by Rachel Felver
March 23, 2018
In 1928, a ceremony along the banks of the lower Susquehanna River near Conowingo, Maryland, opened what was then the United States’ second largest hydro-electric project (the first being Niagara Falls). At that time, the Conowingo Dam was celebrated as an engineering feat. These days, it is more well-known for its nearly filled reservoir of nutrient and sediment pollution which is threatening the Chesapeake Bay.
Every day, 25 billion gallons of fresh water from the Susquehanna River flow through the Conowingo Dam on its way to the Chesapeake Bay. The Susquehanna River alone provides 50 percent of the Bay’s fresh water supply. The reservoir behind the Dam has trapped an average of three-and-a-half million pounds of phosphorus and four billion pounds of sediment every year since the dam opened, which is approximately a third of the phosphorus and half of the sediment that flows along the Susquehanna River and into the Chesapeake Bay annually.
The reservoir catches the nutrients and sediment from agricultural, suburban, stormwater and urban runoff that flows downstream, but the problem is that these materials are rapidly loading up the reservoir and within in a few years it should be completely full.
When the Chesapeake Bay Total Maximum Daily Load (Bay TMDL) was put into place in 2010, it was based on the assumption that the reservoir would continue trapping nutrients and sediment as it had always done and the climate would remain steady (meaning hurricanes and other extreme weather events weren’t taken into account). But new models, monitoring data and research show just how much conditions have changed.
In 2015, only five years later, a report issued by the United States Geological Survey estimated that the dam had reached 92 percent of its capacity. Another report by the Lower Susquehanna River Watershed Assessment team confirmed that since the reservoir is essentially full, it is trapping smaller amounts of incoming sediment and sending more and more of it, along with the nutrients that attach to it, over the dam and downstream into the Bay. While the sediment is detrimental enough by reducing water clarity and dissolved oxygen in the Bay, it also carries chemical contaminants such as pesticides and polychlorinated biphenyls (PCBs) in addition to nutrients. All of these harm water quality and the living resources in the Bay, even though the exact amount of toxic pollutants flowing from the reservoir are not well defined at this time.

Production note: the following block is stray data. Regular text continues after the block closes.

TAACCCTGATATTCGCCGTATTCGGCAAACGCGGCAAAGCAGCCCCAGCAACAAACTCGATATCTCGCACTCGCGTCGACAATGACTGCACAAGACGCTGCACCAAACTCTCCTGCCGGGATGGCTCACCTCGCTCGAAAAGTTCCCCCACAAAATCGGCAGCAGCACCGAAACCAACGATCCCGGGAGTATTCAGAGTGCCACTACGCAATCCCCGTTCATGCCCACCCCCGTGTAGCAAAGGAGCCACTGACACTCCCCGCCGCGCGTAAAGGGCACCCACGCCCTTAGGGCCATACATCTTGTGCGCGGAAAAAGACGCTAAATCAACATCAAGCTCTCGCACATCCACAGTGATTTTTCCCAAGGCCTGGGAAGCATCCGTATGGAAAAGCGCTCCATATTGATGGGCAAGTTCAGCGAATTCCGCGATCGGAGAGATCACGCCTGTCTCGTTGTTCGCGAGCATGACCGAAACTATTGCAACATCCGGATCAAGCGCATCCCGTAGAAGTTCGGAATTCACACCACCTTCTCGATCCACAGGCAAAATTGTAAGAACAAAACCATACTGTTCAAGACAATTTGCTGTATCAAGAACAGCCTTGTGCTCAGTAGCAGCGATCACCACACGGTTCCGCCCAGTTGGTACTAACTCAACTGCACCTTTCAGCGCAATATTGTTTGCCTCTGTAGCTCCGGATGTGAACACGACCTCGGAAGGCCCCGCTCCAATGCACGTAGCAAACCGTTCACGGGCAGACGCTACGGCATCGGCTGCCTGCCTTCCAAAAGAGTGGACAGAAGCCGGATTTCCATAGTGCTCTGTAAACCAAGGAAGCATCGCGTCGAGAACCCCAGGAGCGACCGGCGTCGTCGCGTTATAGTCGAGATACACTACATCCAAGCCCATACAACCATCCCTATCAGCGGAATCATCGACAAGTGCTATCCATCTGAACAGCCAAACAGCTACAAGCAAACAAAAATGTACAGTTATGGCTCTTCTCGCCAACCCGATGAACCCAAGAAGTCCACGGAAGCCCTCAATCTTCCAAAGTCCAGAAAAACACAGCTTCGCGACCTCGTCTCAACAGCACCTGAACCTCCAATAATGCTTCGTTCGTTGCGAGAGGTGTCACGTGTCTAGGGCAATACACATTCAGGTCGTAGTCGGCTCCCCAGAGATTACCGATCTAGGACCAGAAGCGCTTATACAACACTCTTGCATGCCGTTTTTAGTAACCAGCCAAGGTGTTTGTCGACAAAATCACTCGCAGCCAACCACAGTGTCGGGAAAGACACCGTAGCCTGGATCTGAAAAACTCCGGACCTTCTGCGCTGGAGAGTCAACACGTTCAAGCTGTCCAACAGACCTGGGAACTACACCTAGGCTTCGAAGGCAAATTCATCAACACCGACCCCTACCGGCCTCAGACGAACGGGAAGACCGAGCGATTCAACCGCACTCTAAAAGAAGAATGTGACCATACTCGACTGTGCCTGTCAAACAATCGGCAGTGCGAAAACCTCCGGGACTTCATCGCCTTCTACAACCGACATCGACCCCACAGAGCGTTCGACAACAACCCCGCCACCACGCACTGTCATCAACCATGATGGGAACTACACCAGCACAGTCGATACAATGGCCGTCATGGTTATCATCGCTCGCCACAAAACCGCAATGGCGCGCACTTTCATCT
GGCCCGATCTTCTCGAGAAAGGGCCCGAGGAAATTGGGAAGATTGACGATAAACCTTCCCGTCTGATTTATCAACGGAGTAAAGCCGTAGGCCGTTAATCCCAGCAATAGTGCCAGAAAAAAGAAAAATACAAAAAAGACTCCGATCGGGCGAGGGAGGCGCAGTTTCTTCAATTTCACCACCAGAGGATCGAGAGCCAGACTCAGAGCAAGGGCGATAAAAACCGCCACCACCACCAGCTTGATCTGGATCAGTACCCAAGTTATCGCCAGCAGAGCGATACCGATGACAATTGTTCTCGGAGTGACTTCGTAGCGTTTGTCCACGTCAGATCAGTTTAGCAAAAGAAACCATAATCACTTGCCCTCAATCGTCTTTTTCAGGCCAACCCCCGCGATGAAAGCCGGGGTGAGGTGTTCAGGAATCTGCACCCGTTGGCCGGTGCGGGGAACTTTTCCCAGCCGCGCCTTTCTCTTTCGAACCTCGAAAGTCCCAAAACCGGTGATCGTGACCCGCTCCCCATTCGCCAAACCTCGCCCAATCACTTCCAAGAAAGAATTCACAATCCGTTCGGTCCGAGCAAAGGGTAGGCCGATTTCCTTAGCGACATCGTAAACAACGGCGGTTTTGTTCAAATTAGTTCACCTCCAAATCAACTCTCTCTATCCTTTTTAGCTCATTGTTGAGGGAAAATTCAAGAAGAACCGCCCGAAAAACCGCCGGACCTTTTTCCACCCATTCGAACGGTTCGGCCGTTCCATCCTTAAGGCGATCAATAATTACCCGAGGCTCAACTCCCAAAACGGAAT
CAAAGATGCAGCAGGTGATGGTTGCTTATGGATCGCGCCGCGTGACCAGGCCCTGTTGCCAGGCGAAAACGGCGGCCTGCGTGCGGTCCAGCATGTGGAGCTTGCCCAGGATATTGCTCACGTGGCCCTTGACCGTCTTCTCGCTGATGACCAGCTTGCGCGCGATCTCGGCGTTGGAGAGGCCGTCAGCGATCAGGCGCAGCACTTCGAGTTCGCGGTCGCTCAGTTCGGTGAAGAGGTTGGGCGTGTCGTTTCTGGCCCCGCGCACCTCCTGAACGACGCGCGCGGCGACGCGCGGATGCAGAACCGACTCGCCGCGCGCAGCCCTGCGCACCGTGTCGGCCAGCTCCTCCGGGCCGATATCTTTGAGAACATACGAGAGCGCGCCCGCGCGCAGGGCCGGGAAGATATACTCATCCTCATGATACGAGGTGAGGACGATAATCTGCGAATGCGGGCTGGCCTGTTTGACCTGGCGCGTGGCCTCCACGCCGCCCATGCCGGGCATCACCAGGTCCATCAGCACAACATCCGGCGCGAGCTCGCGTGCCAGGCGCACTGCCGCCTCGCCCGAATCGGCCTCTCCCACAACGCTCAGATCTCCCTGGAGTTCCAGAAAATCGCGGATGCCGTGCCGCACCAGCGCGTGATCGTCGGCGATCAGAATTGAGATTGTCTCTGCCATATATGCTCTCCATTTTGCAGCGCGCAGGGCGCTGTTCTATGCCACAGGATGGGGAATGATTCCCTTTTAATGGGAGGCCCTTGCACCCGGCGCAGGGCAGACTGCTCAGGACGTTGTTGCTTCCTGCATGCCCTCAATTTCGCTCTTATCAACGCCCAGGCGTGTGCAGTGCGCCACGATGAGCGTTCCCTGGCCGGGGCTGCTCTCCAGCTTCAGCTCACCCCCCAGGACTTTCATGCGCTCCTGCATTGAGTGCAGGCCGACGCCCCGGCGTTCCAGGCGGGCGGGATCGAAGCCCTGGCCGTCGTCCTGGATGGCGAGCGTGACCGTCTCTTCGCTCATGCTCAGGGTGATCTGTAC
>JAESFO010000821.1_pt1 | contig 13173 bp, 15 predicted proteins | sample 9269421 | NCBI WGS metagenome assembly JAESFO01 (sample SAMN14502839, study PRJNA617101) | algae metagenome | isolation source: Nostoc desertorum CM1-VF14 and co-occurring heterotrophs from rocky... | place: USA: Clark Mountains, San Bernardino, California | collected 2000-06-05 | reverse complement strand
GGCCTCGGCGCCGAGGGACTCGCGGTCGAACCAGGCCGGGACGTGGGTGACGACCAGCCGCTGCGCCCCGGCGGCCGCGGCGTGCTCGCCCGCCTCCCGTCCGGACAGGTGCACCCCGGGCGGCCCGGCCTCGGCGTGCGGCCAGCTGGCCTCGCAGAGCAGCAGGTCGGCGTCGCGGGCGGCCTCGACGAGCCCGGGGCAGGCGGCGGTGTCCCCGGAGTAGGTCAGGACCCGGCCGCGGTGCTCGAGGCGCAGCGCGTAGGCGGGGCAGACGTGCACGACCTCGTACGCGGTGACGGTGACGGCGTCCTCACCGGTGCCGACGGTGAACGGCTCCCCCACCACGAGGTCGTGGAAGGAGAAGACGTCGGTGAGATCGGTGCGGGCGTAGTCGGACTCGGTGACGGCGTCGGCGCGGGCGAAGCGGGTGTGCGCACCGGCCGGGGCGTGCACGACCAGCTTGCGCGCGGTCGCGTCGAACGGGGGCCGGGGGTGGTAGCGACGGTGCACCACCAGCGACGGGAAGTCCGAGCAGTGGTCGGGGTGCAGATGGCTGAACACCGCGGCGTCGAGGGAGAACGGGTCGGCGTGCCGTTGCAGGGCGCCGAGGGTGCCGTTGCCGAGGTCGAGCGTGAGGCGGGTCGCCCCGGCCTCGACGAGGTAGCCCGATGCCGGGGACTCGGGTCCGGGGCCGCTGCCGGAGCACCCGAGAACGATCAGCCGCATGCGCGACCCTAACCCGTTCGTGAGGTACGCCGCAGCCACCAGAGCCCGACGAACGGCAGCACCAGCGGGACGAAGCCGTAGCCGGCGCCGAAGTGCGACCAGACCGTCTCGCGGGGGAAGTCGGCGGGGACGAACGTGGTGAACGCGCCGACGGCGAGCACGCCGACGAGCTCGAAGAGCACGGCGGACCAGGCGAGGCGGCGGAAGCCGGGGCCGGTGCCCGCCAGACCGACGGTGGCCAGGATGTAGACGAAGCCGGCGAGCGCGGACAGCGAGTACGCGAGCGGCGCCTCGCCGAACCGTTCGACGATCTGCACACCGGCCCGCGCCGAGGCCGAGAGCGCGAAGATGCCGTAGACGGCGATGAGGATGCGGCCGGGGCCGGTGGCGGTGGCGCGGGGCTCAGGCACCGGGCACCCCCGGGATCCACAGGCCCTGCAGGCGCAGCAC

Hurricanes and other extreme weather events have a strong impact on the dam. Imagine how the situation looked during Hurricane Agnes in 1972 and Tropical Storm Lee in 2011. The gates of the dam were opened to relieve pressure from accumulating water, churning up large amounts of built-up nutrient and sediment pollution and sending them downstream. This decimated underwater grass beds, negatively impacting marine life and fueling the growth of harmful algae blooms, leading to an increased dead zone.
It is clear that the nutrient reductions called for in the Susquehanna River watershed by the Bay TMDL is no longer enough to meet the goals to improve water quality in the deep waters of the upper Bay. The Conowingo Dam is currently owned by Exelon Corporation and physically lies in Maryland, but the Susquehanna River flows downstream from New York and Pennsylvania.
Recently, the Chesapeake Bay Program decided that the best way to address the increased pollution from the Conowingo Dam would be to create a separate Watershed Implementation Plan (WIP) for the dam. WIPs detail the steps that each watershed jurisdiction (Delaware, the District of Columbia, Maryland, New York, Pennsylvania, Virginia and West Virginia) will take to meet their pollution-reduction targets.
A separate steering committee will be tasked with writing this new WIP for the Conowingo Dam and developing a financing strategy. The committee will have representatives from each jurisdiction and the assistance of a third party. The Environmental Protection Agency will provide oversight in the development and implementation of the Conowingo WIP, evaluate and track the progress being made to reduce the additional pollution from the dam and provide technical and contractual support.
This approach will give all the jurisdictions in the Chesapeake Bay watershed the chance to participate in this massive undertaking and contribute in putting conservation practices in place to help offset the nutrient and sediment pollution loads from the Conowingo Dam.
Learn more about the Conowingo Dam.